Every state has laws concerning how trusts are taxed. Varying state laws can result in situations where a trust might be required to file tax returns in three or more separate jurisdictions based on any number of factors, including the residency of the trustee and beneficiaries, as well as the formal location of the trust’s assets.
Last week, a Supreme Court issued a unanimous decision in North Carolina Department of Revenue v. Kimberley Rice Kaestner 1992 Family Trust, barring North Carolina’s taxation of a trust in a case where the in-state residence of a beneficiary was the trust’s sole connection with North Carolina.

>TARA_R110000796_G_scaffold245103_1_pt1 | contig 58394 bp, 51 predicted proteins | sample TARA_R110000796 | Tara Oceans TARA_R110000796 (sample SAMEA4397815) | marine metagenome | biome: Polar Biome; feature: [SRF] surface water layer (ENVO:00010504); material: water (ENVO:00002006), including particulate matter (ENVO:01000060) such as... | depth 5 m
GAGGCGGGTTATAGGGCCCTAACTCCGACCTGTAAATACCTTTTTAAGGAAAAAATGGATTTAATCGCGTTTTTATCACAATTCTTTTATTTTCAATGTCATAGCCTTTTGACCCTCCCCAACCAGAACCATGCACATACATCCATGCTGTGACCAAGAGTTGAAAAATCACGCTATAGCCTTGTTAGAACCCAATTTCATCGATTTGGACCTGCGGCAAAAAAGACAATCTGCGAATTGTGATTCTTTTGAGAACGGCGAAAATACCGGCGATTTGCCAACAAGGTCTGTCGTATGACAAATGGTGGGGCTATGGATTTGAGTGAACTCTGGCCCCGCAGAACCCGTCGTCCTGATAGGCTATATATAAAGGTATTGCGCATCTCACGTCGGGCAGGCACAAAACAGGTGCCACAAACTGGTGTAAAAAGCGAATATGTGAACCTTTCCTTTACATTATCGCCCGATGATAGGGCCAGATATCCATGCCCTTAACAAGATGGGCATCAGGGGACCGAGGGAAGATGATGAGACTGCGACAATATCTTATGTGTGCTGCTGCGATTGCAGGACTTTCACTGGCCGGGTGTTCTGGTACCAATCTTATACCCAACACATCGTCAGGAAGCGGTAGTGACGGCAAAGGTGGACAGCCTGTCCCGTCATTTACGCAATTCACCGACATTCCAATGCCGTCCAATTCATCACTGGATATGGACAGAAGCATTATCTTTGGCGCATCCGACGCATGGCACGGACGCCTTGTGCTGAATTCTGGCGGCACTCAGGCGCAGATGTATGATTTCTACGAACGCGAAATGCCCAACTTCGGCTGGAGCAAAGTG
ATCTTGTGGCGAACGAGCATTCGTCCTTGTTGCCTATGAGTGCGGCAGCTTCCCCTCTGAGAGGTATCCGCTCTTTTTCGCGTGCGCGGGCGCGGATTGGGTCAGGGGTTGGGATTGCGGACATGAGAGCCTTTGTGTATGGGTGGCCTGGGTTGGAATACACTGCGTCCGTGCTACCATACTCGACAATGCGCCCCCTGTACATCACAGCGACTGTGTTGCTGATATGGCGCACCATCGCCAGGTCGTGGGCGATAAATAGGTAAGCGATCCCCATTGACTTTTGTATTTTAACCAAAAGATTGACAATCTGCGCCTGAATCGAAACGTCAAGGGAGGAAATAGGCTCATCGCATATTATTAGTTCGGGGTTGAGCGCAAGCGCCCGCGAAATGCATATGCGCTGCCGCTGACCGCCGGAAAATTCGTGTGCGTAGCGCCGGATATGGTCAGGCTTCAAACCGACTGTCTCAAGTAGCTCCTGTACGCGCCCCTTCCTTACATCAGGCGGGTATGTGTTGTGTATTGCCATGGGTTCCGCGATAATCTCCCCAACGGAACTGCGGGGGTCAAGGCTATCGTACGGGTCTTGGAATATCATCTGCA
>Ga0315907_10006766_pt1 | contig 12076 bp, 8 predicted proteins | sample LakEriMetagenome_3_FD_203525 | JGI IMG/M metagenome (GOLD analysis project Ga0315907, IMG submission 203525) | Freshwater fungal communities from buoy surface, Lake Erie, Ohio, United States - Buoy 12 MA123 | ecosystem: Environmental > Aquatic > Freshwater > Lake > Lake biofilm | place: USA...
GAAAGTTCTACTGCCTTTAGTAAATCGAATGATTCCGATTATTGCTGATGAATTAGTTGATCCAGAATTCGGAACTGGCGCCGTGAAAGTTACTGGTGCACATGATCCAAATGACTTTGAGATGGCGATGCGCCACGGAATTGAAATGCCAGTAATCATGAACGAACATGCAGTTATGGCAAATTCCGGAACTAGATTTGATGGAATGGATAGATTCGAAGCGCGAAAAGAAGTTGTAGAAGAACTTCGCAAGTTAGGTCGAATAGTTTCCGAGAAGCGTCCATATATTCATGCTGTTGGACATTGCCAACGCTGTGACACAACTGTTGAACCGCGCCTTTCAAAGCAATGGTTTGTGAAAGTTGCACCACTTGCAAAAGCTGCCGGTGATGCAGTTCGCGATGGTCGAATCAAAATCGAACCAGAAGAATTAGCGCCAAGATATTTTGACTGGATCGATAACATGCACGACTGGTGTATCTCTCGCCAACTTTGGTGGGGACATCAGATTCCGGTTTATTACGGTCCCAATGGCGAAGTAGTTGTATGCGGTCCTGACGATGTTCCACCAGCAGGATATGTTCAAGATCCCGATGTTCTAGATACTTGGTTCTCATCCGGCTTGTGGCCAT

Earlier this summer, the Minnesota Supreme Court ruled in Fielding v. Commissioner that four trusts had been unconstitutionally taxed as Minnesota “resident trusts.” In this case, the state of Minnesota had attempted to tax a trust on the basis that the original trust creators resided in Minnesota at the time that the trust became irrevocable. Because the trust had no other connection to the state—the beneficiaries and trustee did not even reside in Minnesota—the Minnesota supreme court eventually ruled that the state did not have the authority to tax the trust.
In light of these rulings, many high net worth clients with substantial assets in trusts may wish to consider revising the terms of those trusts to minimize potential state tax exposure. In some cases, this could mean moving the trust assets entirely or replacing the trustee to ensure no state has sufficient grounds to impose a tax.